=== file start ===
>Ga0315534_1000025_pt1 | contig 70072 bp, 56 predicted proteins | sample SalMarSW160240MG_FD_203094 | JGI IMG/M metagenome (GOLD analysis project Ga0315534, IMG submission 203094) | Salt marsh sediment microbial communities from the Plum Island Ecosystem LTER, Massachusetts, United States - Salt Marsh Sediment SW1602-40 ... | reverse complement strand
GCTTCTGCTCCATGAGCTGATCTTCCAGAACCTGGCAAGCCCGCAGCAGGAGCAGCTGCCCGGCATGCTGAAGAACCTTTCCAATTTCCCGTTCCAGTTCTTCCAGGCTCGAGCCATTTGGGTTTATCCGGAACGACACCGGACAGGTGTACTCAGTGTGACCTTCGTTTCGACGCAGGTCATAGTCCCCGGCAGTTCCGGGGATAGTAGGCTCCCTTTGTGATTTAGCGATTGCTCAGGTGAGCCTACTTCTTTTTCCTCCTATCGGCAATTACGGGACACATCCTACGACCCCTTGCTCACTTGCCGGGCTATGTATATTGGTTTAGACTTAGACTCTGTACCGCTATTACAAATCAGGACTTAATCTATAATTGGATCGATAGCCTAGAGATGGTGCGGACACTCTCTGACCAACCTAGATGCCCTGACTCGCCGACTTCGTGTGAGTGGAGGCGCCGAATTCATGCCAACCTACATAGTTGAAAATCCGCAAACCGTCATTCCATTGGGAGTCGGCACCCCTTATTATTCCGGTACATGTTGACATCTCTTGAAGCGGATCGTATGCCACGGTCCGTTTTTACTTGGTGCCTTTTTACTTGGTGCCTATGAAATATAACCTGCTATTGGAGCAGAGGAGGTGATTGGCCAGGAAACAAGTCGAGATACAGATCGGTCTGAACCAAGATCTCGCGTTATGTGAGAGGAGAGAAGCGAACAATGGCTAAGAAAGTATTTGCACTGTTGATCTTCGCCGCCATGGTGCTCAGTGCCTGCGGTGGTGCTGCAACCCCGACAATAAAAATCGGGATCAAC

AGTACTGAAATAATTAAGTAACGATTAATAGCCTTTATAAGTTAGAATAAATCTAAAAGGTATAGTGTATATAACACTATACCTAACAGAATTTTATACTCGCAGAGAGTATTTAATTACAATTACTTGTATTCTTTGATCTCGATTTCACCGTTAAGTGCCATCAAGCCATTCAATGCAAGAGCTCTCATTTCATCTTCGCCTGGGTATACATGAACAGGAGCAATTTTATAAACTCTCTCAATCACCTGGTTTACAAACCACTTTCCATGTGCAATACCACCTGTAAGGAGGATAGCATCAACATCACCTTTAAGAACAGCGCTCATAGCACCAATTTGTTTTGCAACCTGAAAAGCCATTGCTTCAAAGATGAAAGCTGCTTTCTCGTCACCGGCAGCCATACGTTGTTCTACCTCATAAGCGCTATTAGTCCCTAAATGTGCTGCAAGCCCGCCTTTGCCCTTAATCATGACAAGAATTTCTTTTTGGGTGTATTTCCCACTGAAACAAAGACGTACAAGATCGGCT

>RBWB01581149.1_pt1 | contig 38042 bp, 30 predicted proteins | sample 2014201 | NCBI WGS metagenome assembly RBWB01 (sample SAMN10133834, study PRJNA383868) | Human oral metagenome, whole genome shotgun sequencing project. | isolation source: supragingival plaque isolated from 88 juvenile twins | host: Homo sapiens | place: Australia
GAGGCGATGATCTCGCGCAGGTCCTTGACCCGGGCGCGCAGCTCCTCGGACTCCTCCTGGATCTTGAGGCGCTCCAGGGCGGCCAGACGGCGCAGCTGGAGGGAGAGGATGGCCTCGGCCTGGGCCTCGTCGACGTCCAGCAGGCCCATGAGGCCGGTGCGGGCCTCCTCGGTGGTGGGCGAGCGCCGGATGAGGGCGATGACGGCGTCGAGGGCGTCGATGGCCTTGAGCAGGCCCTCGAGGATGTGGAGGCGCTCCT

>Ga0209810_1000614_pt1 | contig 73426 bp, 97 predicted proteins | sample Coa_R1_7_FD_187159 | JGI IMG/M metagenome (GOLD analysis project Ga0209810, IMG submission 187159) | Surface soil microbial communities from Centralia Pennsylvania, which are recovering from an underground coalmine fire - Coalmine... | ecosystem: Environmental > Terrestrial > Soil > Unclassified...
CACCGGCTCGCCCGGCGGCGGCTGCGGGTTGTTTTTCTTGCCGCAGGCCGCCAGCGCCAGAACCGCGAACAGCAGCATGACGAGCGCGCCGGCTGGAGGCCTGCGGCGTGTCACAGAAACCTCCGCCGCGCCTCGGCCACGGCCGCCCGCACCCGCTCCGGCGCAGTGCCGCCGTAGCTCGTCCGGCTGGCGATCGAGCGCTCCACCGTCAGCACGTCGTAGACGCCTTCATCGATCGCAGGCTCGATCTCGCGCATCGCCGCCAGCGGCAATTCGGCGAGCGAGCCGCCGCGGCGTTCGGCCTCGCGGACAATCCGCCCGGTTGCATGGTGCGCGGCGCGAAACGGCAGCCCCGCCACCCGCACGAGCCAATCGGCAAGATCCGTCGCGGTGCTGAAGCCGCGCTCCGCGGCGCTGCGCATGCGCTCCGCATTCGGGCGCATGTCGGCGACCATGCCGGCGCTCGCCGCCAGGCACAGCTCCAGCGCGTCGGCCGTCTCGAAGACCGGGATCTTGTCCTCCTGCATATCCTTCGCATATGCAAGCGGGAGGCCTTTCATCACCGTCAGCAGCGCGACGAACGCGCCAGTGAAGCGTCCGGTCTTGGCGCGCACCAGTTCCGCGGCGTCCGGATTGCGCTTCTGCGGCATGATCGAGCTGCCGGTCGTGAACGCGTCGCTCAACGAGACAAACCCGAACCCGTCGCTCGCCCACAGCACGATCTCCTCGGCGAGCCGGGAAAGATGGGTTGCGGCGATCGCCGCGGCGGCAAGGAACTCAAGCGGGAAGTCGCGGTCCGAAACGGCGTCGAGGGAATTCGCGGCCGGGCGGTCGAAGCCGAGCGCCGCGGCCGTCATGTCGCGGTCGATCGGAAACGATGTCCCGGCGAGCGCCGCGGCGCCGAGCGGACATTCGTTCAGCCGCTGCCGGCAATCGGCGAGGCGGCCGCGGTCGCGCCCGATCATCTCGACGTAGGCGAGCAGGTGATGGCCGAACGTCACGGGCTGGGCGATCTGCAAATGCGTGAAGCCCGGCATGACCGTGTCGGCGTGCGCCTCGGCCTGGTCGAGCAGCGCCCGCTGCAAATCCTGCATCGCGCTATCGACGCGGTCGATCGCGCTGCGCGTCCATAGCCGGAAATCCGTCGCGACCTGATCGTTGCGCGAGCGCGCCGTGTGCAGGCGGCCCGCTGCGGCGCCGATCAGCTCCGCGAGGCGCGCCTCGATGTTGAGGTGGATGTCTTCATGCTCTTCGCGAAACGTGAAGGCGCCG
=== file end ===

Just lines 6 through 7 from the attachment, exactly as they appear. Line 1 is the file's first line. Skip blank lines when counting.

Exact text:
>Ga0209810_1000614_pt1 | contig 73426 bp, 97 predicted proteins | sample Coa_R1_7_FD_187159 | JGI IMG/M metagenome (GOLD analysis project Ga0209810, IMG submission 187159) | Surface soil microbial communities from Centralia Pennsylvania, which are recovering from an underground coalmine fire - Coalmine... | ecosystem: Environmental > Terrestrial > Soil > Unclassified...
CACCGGCTCGCCCGGCGGCGGCTGCGGGTTGTTTTTCTTGCCGCAGGCCGCCAGCGCCAGAACCGCGAACAGCAGCATGACGAGCGCGCCGGCTGGAGGCCTGCGGCGTGTCACAGAAACCTCCGCCGCGCCTCGGCCACGGCCGCCCGCACCCGCTCCGGCGCAGTGCCGCCGTAGCTCGTCCGGCTGGCGATCGAGCGCTCCACCGTCAGCACGTCGTAGACGCCTTCATCGATCGCAGGCTCGATCTCGCGCATCGCCGCCAGCGGCAATTCGGCGAGCGAGCCGCCGCGGCGTTCGGCCTCGCGGACAATCCGCCCGGTTGCATGGTGCGCGGCGCGAAACGGCAGCCCCGCCACCCGCACGAGCCAATCGGCAAGATCCGTCGCGGTGCTGAAGCCGCGCTCCGCGGCGCTGCGCATGCGCTCCGCATTCGGGCGCATGTCGGCGACCATGCCGGCGCTCGCCGCCAGGCACAGCTCCAGCGCGTCGGCCGTCTCGAAGACCGGGATCTTGTCCTCCTGCATATCCTTCGCATATGCAAGCGGGAGGCCTTTCATCACCGTCAGCAGCGCGACGAACGCGCCAGTGAAGCGTCCGGTCTTGGCGCGCACCAGTTCCGCGGCGTCCGGATTGCGCTTCTGCGGCATGATCGAGCTGCCGGTCGTGAACGCGTCGCTCAACGAGACAAACCCGAACCCGTCGCTCGCCCACAGCACGATCTCCTCGGCGAGCCGGGAAAGATGGGTTGCGGCGATCGCCGCGGCGGCAAGGAACTCAAGCGGGAAGTCGCGGTCCGAAACGGCGTCGAGGGAATTCGCGGCCGGGCGGTCGAAGCCGAGCGCCGCGGCCGTCATGTCGCGGTCGATCGGAAACGATGTCCCGGCGAGCGCCGCGGCGCCGAGCGGACATTCGTTCAGCCGCTGCCGGCAATCGGCGAGGCGGCCGCGGTCGCGCCCGATCATCTCGACGTAGGCGAGCAGGTGATGGCCGAACGTCACGGGCTGGGCGATCTGCAAATGCGTGAAGCCCGGCATGACCGTGTCGGCGTGCGCCTCGGCCTGGTCGAGCAGCGCCCGCTGCAAATCCTGCATCGCGCTATCGACGCGGTCGATCGCGCTGCGCGTCCATAGCCGGAAATCCGTCGCGACCTGATCGTTGCGCGAGCGCGCCGTGTGCAGGCGGCCCGCTGCGGCGCCGATCAGCTCCGCGAGGCGCGCCTCGATGTTGAGGTGGATGTCTTCATGCTCTTCGCGAAACGTGAAGGCGCCG